What is a limited-slip differential and what is it for?
Anyone who has ever dealt with the topic of rallies has surely heard about a limited-slip differential (LSD). Thanks to this mechanism, sports cars drive better than normal ones on difficult road surfaces. We would like to explain what LSD is and how it works in a short and simple way.
Technically, LSD is a kind of a differential gear which is characterised by greater internal friction (and thus a limited slip) than a standard mechanism. Its aim is to transfer torque to wheels in the most even way.
The easiest way to explain the LSD operation is referring to the standard differential present in normal vehicles. It distributes the available torque in such a way that most of it is supplied to the wheel showing less resistance. The available torque is not the same as the maximum value generated by the motor, but only the same as the one that is needed at a given time. Such a solution works well in everyday driving. However, when one of the drive wheels moves above the road surface for a moment while driving on uneven roads, it will receive a higher torque than the one touching the road surface.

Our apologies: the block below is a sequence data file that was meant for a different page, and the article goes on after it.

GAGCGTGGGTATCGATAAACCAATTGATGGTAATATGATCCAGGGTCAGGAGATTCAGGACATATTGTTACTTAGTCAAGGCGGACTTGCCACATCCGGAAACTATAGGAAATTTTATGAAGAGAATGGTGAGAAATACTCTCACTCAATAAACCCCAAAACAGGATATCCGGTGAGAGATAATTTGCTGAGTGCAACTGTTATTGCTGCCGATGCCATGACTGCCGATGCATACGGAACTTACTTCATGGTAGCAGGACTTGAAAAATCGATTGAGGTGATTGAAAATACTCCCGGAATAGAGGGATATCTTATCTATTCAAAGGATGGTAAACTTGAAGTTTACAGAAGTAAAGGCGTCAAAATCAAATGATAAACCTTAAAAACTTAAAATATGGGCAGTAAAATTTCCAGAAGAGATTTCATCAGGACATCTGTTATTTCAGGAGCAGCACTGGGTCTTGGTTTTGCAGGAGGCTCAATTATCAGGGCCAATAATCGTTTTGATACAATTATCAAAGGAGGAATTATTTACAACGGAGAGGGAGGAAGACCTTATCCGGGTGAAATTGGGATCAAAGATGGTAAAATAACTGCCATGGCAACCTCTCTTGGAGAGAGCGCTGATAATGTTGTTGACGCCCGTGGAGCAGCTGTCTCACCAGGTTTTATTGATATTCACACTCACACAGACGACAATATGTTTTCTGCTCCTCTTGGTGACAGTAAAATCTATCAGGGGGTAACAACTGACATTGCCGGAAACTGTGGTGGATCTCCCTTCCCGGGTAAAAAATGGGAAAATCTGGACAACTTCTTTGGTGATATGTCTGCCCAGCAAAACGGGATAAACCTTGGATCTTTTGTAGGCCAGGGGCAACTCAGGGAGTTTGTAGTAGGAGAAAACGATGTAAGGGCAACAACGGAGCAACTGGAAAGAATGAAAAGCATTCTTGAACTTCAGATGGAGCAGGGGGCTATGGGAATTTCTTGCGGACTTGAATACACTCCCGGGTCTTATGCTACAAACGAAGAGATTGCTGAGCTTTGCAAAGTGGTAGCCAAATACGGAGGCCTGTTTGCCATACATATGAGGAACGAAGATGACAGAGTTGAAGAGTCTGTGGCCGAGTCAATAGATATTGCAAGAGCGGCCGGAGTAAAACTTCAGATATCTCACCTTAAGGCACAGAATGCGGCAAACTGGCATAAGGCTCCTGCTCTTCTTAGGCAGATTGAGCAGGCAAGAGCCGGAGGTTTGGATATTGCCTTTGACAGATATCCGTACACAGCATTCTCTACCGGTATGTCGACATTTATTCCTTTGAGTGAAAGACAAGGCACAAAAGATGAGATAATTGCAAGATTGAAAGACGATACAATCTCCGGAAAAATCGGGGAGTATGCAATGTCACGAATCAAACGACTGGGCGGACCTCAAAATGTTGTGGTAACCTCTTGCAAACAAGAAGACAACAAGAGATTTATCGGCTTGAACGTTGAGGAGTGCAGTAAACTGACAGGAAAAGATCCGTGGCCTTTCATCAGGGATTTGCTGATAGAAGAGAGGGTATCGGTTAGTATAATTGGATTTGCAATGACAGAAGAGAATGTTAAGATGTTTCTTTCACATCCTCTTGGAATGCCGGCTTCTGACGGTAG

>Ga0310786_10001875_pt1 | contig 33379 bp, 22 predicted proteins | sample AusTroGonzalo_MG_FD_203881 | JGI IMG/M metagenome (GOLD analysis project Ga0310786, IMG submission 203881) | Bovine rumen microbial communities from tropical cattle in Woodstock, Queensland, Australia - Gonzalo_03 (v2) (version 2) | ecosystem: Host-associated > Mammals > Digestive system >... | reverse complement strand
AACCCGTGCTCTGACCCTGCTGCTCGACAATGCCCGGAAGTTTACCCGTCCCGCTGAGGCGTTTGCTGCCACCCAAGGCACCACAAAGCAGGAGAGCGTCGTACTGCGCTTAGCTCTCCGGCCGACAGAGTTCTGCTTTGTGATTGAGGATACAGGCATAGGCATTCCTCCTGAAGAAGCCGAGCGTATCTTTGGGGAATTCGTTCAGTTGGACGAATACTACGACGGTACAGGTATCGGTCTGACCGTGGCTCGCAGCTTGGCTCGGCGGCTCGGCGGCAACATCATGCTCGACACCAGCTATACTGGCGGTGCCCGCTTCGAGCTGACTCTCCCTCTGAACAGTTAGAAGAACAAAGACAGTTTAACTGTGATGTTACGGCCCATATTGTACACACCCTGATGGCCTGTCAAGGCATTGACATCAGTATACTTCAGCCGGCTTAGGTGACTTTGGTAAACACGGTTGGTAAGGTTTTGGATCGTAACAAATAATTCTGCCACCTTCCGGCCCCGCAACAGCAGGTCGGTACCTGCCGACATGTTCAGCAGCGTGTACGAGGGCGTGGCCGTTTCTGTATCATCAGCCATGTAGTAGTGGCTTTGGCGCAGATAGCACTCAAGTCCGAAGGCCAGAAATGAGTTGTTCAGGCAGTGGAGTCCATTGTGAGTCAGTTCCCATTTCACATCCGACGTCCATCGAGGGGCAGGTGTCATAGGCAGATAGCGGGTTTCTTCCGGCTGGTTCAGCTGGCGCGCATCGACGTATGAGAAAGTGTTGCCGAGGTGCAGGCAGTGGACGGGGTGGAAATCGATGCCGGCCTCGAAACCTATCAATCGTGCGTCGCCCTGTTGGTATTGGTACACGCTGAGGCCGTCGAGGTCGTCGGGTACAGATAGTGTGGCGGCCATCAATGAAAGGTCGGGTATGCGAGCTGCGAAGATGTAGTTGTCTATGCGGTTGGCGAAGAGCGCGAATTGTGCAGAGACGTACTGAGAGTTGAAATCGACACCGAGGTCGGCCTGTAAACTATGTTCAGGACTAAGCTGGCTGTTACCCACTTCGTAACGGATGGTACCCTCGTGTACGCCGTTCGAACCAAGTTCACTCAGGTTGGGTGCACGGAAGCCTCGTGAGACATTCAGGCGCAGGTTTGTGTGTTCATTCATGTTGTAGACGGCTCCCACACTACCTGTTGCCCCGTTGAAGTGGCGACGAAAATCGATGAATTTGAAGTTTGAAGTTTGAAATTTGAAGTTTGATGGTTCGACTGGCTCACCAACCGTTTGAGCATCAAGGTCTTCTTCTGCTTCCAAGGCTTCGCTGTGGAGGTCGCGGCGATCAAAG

LSD is supposed to generate internal friction at a level so as to transfer a more or less equal torque value to the wheels. This is especially needed in sports cars which race on uneven or slippery surfaces. If a car with a standard differential has one wheel stuck in a mud puddle, it can’t leave because the torque transferred to this wheel (rotating without any resistance in slippery mud) will be low. The second wheel with traction will not receive enough torque to pull the car out of the puddle. If the car has LSD, the second wheel will receive more torque, and the car will drive away without any problems.
LSD also enables efficient acceleration on uneven surfaces.
The LSD operation is well presented in the video below.